Tuesday, December 15, 2009



By Polly Guerin
The Fashion Historian

Genuine pearls are truly nature’s gift from the sea and as such have been valued throughout the ages not only by royalty, but as accessories in important works of art. However, before the 20th century, the hunt for genuine pearls was more or less by chance. Pearl divers dove into the depths of the sea to manually pull oysters from the ocean bottom. It was a laborious and difficult process, and it could take nearly one ton of oysters to produce only three or four perfect round pearls. Pearls were traded as a valuable commodity and people paid astonishing prices for a pearl necklace. Morton Freeman Plant (son of railroad tycoon Henry B. Plant) knew the value of a pearl necklace and in 1917 he traded the Plant’s Neo-Renaissance mansion in exchange for $100 in cash and a double-strand natural pearl necklace valued at the time at $1 million dollars. This mansion is the site of the New York branch of Cartier at 653 Fifth Avenue.
Like Venus rising from the sea a natural pearl can take many years to achieve near-perfect condition and for them to grow in size. The birth of a natural pearl begins when an oyster is invaded by a foreign object. An oyster’s natural defense to the intrusion of this small foreign object, lodged in its mantle tissue, (a grain of sand or parasite) is to encase the object in layers of ‘Nacre’ (nay’ker), which forms a smooth, iridescent mother-of-pearl protective coating. It can take from two to five years for a quality pearl to fully develop in the oyster. Many are not perfectly round and their odd shape has given rise to a style called ‘Baroque.”
In ancient times it was not uncommon for slaves to be anchored with a rock tied around their leg and thrown into the sea to collect precious pearls from oysters. It was a treacherous business. However, traditionally in Japan pearl the process was more civilized and diving was done by women who were called “Ama,” a word which literally meant “sea woman.” This Japanese tradition dates back 2000 years and as recently as the 1960s, Ama divers wore only a lioncloth. They are known to have incredible “free-diving” and “breath-hold” skills. Even today, Ama dive without scuba gear, using these free-diving techniques and can descend to depths of over 100 feet on a single breath. Today, a bit of modesty prevails and divers at tourist attractions wear, white, partially transparent suits to dive in. The harvesting of natural pearls continues to be a costly process. The difference between “Natural” and “cultured pearls” is man’s intervention or to put it more simply, by artificial insemination.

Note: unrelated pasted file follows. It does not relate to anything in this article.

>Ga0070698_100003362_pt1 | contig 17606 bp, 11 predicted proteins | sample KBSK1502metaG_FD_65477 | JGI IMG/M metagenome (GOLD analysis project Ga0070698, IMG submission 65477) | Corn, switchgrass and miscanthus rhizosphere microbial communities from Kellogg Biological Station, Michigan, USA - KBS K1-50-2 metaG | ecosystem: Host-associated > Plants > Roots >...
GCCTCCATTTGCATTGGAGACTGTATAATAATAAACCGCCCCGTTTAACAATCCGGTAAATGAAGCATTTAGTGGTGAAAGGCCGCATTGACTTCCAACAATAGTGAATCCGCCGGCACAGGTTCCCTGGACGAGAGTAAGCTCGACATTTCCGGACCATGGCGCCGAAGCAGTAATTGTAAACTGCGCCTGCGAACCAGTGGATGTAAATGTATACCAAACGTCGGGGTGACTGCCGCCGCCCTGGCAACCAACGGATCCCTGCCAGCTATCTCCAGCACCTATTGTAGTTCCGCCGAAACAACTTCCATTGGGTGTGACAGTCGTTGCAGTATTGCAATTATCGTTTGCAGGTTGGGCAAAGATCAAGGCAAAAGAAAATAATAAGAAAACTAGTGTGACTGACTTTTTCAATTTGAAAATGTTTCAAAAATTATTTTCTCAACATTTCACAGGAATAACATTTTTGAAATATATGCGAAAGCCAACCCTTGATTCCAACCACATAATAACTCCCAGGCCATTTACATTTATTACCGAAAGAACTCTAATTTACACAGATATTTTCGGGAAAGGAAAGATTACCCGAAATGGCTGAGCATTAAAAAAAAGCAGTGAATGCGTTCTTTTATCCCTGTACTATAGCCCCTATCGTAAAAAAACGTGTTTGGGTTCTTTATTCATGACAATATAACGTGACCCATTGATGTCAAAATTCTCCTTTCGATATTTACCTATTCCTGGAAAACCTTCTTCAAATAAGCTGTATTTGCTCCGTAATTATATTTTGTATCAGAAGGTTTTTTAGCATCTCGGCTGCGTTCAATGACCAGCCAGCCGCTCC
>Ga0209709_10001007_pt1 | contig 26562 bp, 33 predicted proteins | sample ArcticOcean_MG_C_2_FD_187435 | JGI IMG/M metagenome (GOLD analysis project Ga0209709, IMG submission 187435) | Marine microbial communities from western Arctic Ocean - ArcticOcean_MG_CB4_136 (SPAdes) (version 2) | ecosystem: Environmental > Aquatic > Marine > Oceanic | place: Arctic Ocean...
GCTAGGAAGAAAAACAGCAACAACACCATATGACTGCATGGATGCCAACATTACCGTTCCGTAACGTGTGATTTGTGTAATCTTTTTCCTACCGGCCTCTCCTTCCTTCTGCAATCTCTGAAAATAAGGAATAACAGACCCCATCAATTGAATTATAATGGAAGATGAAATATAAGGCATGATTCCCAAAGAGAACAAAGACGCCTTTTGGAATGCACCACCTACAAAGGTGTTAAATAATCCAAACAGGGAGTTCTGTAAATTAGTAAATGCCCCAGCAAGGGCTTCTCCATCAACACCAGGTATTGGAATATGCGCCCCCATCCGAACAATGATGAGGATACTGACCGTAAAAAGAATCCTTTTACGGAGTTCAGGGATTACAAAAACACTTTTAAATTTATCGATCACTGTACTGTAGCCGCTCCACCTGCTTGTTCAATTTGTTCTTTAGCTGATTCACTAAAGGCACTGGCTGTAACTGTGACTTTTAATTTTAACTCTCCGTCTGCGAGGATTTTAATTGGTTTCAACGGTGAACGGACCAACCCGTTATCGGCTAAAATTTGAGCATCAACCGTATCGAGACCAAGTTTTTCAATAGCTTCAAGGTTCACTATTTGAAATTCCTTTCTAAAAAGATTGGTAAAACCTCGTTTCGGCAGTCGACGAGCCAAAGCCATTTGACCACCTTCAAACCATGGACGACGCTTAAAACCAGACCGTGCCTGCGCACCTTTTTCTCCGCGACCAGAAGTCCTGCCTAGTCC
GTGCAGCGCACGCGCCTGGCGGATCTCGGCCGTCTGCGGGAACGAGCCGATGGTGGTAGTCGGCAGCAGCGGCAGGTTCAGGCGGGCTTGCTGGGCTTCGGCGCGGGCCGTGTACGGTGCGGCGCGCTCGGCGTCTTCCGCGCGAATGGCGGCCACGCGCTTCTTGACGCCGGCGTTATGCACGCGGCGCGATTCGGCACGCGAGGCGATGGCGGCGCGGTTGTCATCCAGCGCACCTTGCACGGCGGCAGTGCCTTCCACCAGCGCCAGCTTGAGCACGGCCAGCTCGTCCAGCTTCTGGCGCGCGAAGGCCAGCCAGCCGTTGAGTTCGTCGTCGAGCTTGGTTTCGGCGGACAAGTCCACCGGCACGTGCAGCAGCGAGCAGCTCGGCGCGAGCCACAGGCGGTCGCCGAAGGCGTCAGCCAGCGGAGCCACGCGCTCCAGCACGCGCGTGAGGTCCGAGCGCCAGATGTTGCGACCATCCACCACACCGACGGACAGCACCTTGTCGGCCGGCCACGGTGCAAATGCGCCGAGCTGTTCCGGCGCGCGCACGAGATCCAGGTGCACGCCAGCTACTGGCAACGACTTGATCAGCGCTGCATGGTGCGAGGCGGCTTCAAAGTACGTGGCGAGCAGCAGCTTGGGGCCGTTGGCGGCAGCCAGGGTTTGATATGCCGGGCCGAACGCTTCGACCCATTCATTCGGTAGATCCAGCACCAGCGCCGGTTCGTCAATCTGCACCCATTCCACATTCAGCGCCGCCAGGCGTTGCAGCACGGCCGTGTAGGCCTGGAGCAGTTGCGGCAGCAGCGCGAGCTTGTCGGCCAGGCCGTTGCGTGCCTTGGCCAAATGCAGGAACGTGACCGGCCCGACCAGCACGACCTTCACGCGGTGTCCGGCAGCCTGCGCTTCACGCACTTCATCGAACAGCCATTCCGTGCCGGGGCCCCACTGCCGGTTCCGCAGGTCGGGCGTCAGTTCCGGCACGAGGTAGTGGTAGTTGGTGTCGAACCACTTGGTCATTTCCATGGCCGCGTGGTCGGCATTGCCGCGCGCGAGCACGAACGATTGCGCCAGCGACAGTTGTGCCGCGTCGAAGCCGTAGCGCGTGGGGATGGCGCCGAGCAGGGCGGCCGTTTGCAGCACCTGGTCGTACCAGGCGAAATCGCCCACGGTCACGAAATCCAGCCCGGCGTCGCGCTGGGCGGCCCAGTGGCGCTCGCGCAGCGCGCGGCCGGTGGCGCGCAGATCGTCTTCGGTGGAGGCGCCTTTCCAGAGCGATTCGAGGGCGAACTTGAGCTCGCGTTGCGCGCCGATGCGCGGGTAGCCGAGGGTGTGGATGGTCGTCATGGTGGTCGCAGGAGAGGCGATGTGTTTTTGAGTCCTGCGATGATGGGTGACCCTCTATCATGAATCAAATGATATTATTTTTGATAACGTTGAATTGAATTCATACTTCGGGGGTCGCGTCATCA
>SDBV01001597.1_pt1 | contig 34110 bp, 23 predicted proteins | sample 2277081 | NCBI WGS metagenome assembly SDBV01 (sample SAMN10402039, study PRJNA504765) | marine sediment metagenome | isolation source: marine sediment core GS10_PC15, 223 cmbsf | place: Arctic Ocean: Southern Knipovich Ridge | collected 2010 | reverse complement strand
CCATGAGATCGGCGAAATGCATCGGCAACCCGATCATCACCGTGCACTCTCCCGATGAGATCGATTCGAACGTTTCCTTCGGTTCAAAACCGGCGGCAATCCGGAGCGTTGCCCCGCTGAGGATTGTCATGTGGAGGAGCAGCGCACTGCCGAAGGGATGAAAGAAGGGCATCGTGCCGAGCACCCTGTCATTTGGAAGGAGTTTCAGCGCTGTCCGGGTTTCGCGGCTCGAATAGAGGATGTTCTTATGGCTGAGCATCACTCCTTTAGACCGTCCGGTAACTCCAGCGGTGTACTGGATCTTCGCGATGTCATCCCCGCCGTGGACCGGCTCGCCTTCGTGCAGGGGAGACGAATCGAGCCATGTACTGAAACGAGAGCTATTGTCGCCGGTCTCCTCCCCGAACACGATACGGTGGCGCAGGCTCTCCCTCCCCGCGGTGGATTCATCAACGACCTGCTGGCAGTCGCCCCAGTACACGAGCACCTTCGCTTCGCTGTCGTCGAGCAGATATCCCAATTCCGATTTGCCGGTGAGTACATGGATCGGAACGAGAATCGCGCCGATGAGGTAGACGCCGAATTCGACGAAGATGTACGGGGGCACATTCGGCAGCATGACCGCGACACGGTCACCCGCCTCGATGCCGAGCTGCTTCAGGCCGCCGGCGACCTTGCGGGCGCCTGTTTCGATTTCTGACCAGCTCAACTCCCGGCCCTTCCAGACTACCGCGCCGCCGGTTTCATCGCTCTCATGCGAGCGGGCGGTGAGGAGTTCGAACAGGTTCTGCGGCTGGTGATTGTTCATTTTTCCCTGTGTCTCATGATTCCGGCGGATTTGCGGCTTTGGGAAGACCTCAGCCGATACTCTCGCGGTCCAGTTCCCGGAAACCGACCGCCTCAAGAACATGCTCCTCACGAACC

If you own a pearl necklace today you are wearing ‘cultured pearls,” a result of pearl farming. Modern-day cultured pearls are primarily the result of discovers made in the late 19th and early 20th centuries by Japanese researchers. They discovered a specific technique for inducing the creation of a round pearl within the gonad of an oyster. They simply inserted a foreign object into the farmed oysters and waited for their production to increase. The first harvest of rounds was produced in 1916, but the technique was patented by Kokichi Mikimoto in the 1930s. Pearl farmers cultivated large numbers of quality pearls in the Akoya oysters under controlled facilities in the shallow ocean waters of Japan. It takes two to three years for pearls to develop in pearl farming. You could say that cultured pearls were designed from the start to be round and flawless. Most importantly by producing thousands of pearls in farming facilities, it brought their cost down to a point where pearls became accessible to large numbers of women throughout the world. Only an X-ray can tell the difference between a cultured and natural pearl. Pearl variety includes Mabe pearls, Tahitian Black pearls, South Sea pearls, and small Biwa and seed-like Keshi pearls.